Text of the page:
Here’s how Biden’s $1B juvenile justice reform programs may help Texas youth


AUSTIN (KXAN) — During his campaign for president, Joe Biden promised to funnel $1 billion dollars a year towards reforming the juvenile justice system and keeping youth out of adult correctional facilities.

As his team continues the transition into the White House, advocates are identifying ways those funds could make changes in the Texas.

The Biden Campaign outlined the following initiatives in 2019:

  • Push for more funding under the Juvenile Justice and Delinquency Prevention Act. This legislation supports state and local juvenile justice departments in return for these states fulfilling certain requirements, including “addressing the disproportionate representation of children of color in the juvenile justice system.”
  • Create a new grant program for states for in-person support for kids. This initiative will begin as a $100-million pilot program in 15-30 states and counties, urging states to place non-violent youth in community-based alternatives to prison and repurpose empty youth lockups for use as community centers.

Kameron Johnson, the Travis County Public Defender, told KXAN that federal funds and grants often get held up at the state level, utilized by the Texas Department of Juvenile Justice or by the state for the prosecution of accused juveniles.

“I’m going to be one to do everything I can to make sure there’s the follow through and we can get some of those monies down to the local level,” he said.

Last week, the U.S. Office of Juvenile Justice awarded more than $221 million to state and local governments, as well as private organizations.

According to the OJJDP, these grants include $84.9 million to fund mentoring programs and services for youth. Another $11 million will fund gang prevention efforts and nearly five million to fund services for mental health assistance and substance abuse disorders.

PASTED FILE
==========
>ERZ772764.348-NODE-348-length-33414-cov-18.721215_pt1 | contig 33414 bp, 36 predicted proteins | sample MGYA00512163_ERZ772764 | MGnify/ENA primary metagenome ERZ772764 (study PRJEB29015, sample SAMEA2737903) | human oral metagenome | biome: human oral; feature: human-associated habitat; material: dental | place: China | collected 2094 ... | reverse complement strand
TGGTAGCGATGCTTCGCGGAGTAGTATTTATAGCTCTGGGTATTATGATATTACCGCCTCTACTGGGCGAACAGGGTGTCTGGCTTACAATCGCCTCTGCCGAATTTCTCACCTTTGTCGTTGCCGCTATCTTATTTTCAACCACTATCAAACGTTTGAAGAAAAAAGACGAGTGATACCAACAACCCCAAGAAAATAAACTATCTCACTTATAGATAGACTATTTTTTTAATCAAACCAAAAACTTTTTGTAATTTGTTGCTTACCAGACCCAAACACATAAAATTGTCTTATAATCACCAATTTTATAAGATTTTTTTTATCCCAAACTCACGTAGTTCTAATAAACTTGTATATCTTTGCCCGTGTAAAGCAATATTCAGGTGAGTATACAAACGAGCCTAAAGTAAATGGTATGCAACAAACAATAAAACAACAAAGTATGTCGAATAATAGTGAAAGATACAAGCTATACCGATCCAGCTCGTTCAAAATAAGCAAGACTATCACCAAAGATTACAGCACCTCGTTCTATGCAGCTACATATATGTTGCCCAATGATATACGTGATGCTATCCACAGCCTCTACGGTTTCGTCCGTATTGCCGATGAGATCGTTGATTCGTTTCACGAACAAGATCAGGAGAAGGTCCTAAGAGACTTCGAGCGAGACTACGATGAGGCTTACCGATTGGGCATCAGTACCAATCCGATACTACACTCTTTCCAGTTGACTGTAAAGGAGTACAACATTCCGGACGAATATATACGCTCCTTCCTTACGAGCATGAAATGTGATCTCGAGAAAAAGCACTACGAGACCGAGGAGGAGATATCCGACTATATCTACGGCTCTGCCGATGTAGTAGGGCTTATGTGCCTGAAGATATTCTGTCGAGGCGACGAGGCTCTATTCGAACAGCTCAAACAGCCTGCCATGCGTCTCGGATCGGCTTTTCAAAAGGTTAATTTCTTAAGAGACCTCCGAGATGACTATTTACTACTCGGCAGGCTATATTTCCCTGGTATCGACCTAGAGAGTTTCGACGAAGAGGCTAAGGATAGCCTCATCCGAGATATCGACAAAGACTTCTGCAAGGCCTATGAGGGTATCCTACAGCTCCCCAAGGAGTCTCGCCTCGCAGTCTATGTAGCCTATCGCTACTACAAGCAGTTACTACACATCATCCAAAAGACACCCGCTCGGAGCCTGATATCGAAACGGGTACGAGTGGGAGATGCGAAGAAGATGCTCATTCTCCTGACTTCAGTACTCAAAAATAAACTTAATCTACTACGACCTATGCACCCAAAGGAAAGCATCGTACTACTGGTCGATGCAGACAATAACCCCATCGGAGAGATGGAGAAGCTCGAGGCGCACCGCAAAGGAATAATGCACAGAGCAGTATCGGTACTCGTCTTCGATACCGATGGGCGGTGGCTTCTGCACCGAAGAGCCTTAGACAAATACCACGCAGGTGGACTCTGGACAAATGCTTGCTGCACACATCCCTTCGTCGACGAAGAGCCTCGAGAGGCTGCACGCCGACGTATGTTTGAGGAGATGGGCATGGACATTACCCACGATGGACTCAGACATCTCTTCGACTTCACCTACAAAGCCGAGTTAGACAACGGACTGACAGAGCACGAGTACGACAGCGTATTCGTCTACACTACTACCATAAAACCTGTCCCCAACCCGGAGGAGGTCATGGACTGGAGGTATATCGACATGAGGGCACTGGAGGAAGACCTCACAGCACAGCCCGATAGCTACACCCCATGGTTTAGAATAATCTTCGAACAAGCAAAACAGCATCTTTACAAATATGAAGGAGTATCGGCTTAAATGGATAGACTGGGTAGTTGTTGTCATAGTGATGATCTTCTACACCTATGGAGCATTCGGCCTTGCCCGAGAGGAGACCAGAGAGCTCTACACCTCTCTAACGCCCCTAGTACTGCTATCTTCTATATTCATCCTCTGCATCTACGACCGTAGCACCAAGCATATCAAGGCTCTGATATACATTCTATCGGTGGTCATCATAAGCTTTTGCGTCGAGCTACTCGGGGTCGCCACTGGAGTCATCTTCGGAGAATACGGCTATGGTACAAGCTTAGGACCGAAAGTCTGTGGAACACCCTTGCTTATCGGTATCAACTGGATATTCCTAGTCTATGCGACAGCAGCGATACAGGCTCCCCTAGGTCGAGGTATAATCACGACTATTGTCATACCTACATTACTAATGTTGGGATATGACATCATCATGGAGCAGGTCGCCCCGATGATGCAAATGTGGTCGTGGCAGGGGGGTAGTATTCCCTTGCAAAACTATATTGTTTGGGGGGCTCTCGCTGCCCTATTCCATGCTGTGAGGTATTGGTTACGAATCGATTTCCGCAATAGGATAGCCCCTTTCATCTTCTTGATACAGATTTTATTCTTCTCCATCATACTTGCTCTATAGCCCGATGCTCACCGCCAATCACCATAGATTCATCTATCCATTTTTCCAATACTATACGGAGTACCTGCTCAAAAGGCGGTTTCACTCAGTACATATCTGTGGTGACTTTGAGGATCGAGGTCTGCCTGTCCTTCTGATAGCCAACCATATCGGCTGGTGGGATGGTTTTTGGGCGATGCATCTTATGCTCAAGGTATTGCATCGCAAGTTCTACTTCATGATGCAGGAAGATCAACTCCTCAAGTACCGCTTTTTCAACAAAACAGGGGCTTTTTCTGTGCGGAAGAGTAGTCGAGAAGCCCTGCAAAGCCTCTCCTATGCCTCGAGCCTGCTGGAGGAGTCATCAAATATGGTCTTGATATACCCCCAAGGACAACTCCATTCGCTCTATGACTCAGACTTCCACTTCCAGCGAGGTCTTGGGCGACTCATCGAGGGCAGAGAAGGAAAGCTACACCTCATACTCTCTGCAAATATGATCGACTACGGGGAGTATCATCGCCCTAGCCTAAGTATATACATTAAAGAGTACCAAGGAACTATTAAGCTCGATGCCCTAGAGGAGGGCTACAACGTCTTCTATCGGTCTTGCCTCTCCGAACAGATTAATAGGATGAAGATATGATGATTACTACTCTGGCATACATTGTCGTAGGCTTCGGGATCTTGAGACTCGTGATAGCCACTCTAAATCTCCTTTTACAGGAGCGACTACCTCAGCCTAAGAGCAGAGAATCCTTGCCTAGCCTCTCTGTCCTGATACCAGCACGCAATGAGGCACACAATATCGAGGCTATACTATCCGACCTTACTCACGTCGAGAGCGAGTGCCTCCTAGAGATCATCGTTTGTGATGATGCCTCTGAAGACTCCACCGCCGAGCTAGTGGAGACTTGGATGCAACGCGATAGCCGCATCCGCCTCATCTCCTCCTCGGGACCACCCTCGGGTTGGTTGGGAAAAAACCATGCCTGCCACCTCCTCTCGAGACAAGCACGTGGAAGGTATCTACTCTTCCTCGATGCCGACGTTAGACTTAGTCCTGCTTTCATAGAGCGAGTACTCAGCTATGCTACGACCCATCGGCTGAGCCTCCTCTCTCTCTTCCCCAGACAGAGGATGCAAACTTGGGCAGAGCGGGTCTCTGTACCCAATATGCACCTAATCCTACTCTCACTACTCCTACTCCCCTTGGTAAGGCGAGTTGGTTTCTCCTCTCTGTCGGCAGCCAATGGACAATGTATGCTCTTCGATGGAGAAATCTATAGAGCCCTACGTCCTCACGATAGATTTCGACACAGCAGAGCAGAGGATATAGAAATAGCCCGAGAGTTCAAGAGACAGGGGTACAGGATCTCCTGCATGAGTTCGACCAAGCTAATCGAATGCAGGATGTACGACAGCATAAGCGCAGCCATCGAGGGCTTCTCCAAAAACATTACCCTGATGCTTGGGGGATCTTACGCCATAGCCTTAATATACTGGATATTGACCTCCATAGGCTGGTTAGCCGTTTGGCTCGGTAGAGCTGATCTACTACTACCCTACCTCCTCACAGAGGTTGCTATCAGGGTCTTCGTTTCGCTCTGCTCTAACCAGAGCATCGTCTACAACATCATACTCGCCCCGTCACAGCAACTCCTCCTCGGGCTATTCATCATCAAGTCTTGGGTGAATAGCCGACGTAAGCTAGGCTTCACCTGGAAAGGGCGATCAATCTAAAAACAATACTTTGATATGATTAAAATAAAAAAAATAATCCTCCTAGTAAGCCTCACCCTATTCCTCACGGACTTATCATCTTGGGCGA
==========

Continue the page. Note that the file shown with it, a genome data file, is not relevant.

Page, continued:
A portion of the funds will support juvenile indigent defense, but it totals less than one percent of the efforts.

Johnson’s office faced budget cuts due to the pandemic this year, so he said federal assistance would be critical.

Next year, Johnson hopes to see more money designated towards defending kids in court and opening Juvenile Public Defenders offices, like his, across the state.

Still, he said positive to see the emphasis placed on mentorship and development for kids in the system. He said the biggest priority is keeping kids out of the justice system altogether, with drug treatment programs and community outreach programs.

“If we address these issues on the front end than we can do a lot better job. It will be more cost-savings, than building these costly statewide juvenile justice facilities,” he said.

Nic’s story

Local advocate Nic Hollins said he can speak to how influential a mentor can be for a juvenile in the criminal justice system. Like many teenagers, he said his story began with one mistake.

“I was out hanging out at a club when I wasn’t supposed to be,” he said.

When shots rang out at that New Mexico club, Hollins was hurt. Another person involved in the shooting died. In the chaos, Hollins said he grabbed a firearm that had been stored in the car he arrived in with a few older friends and family members.

“While I’m laying there bleeding, the paramedics show up on the scene. They got me up, but they had to tell police that I was in possession of a handgun,” he said. “It was a very traumatic experience, to go from being a victim to then being an offender, from doing something I perceived as self-defense.”

He said he understood he had committed a crime and spent time behind bars at a juvenile detention center. As a senior in high school, while recovering from his injuries and attempting to get back on track, a mentor introduced him to computer science and gave him access to technology.

“That totally made the difference for me,” Hollins said. “It’s how I sustain myself and my family to this day. It gave me something to work towards and something I could see as sustainable.”

Years later, he uses those skills on a daily basis as the Chief Technology Officer for the Austin-based data and advocacy non-profit called MEASURE.

“With data, we are able to take our emotion and anecdotal experiences out of the argument or discussion, and put that data forward to see what is the best policy position, what’s best fiscally,” he said. “Oftentimes, a lot of the unfair treatment and processes and policies that we have in place in our judicial system lead to costing taxpayers more money, frankly.”

Hollins hopes to see these grants utilized to fund less institutional positions and more community-based advocates — like professional development mentors and mental health counselors.

“It sets off a cycle of events. A lot of times that has an impact in how they see themselves in our society,” he said.

Hollins went on to say, “It should be non-partisan. Children are loved by everybody, and as cliche as it is, they are our future. I think if we get it right early, we stand a better chance at having systemic criminal justice reform as well.”

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